01 APR 2022

Finding Relief This Allergy Season

You can't stop Mother Nature from blooming come spring, but you can counter its effects with allergy medications.

Spring brings flower buds and blooming trees. For millions of seasonal allergy sufferers, it also brings sneezing, stuffy noses and itchy eyes.

Since the bloom is unavoidable, managing the symptoms of seasonal allergies needs to be the focus, said NorthBay pediatrician Michael Ginsberg, M.D. And there are plenty of options. "Today, the vast majority of your allergies can be treated with over-the-counter products," said Dr. Ginsberg.

Using an over-the-counter nasal steroid spray as directed is the first step in managing allergy symptoms, said Dr. Ginsberg. The three brands available over-the-counter are Flonase (fluticasone propionate), Nasacort and Rhinocort. "Flonase stings and burns, while Nasacort works just as well without the stinging and burning," Dr. Ginsberg said. "I've never had a compelling reason to use Rhinocort over the less expensive generics. All of these can be had for as little as $10/month and are probably available at your local big-box store. I usually use Nasacort."

Dr. Ginsberg adds that when taking a nasal steroid, it's really important to take it every single day until the end of allergy season. "These medications take 48-72 hours to reach peak effect, so although they are a daily-use treatment, they are not for immediate symptomatic relief," he noted.

If you have itchy eyes, Dr. Ginsberg recommends olopatadine drops (“PATANOL,” for twice-daily use or “PATADAY” for once-daily use). “They work very quickly to stop the itching, and they don’t sting or burn like older products," he said.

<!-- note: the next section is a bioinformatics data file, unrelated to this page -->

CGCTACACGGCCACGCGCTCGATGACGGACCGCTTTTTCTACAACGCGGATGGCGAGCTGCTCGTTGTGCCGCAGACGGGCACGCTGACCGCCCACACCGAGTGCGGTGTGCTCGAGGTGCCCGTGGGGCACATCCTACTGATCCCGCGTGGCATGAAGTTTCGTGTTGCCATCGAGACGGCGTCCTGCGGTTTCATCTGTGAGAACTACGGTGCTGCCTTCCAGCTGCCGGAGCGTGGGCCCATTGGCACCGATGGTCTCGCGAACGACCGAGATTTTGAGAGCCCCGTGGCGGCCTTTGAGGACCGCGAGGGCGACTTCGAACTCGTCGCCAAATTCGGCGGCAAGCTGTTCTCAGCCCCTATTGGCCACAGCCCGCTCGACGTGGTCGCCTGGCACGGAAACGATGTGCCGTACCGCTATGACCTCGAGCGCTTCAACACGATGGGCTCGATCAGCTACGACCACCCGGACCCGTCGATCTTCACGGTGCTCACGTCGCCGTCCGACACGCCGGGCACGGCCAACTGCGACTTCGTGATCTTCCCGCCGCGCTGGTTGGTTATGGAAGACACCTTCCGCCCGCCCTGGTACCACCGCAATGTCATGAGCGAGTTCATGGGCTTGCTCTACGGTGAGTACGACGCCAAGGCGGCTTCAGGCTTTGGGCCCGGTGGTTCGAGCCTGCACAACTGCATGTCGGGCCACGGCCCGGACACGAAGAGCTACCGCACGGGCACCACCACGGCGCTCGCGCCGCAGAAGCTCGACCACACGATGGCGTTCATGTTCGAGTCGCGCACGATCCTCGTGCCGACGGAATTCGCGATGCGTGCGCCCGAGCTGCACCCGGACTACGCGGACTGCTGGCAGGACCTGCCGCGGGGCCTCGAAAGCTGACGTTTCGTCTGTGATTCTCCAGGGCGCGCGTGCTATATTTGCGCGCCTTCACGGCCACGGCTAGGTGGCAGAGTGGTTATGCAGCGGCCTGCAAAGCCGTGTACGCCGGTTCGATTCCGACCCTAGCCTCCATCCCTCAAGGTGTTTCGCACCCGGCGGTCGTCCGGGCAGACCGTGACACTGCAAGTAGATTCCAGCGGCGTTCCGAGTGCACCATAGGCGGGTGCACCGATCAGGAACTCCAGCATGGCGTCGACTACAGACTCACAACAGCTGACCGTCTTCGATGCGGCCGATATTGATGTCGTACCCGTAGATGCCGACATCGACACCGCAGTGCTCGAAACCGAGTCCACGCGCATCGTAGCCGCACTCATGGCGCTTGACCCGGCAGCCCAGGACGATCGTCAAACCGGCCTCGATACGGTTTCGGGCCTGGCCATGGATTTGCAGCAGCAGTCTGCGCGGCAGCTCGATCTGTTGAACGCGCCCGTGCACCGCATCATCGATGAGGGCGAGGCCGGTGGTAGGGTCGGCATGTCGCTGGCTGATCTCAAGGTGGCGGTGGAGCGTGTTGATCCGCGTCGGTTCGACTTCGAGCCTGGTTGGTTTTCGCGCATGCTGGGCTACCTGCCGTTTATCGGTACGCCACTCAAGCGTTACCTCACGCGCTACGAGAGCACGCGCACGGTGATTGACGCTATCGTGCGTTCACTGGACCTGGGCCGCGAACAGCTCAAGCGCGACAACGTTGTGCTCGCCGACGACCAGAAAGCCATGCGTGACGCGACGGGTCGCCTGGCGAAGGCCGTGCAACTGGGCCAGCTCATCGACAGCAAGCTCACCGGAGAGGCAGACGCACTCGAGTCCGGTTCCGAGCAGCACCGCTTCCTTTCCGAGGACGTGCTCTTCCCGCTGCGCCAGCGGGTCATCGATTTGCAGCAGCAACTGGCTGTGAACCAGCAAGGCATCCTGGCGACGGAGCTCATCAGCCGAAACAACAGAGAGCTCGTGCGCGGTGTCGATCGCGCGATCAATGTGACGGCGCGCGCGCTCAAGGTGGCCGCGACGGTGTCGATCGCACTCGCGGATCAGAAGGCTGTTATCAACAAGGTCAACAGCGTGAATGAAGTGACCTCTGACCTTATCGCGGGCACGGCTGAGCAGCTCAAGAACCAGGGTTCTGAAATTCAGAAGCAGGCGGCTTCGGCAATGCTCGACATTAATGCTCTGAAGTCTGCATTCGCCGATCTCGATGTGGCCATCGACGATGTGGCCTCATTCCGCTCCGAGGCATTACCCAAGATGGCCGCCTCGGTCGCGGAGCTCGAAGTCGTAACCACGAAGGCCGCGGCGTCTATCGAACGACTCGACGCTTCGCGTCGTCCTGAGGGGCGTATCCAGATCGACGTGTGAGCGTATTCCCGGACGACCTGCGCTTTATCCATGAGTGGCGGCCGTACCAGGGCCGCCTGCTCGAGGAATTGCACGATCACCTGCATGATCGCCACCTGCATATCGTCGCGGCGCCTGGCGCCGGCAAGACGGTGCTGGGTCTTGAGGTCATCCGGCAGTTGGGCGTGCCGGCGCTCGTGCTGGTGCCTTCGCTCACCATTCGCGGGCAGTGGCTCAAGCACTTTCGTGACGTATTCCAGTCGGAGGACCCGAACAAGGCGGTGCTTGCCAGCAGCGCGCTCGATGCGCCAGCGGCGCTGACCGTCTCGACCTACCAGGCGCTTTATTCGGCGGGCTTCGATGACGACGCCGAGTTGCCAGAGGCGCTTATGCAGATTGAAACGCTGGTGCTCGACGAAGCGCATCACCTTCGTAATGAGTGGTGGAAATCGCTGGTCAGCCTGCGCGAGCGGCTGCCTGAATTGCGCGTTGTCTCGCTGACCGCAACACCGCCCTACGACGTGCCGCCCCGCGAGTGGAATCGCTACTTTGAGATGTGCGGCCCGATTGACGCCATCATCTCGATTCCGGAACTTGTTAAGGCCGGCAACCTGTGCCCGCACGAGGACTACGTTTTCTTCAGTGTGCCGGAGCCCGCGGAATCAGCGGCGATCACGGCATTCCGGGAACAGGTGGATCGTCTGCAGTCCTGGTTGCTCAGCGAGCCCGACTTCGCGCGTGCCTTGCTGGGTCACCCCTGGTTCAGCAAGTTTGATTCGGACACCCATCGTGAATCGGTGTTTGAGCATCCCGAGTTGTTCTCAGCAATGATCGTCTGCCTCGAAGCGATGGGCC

If over-the-counter nasal steroid spray and eye drops fail to manage your symptoms, Dr. Ginsberg suggests adding a non-sedating antihistamine such as cetirizine (Zyrtec), which he said works well in the majority of patients, but may cause mild sedation in a small minority of patients. Fexofenadine (Allegra) is quite effective and non-sedating, he added, but can cause insomnia, so he doesn't recommend taking it at night.

As for loratadine (Claritin), he said to skip it, as he has found "it only works well in a minority of patients."

If, after trying all of this, your allergy symptoms are still not under control, Dr. Ginsberg says it is time to see a doctor for prescription allergy medication, and if that doesn't help, a trip to an allergist may be in store.

Consult a NorthBay Primary Care doctor to help with your allergies this spring by calling (707) 646-5500.

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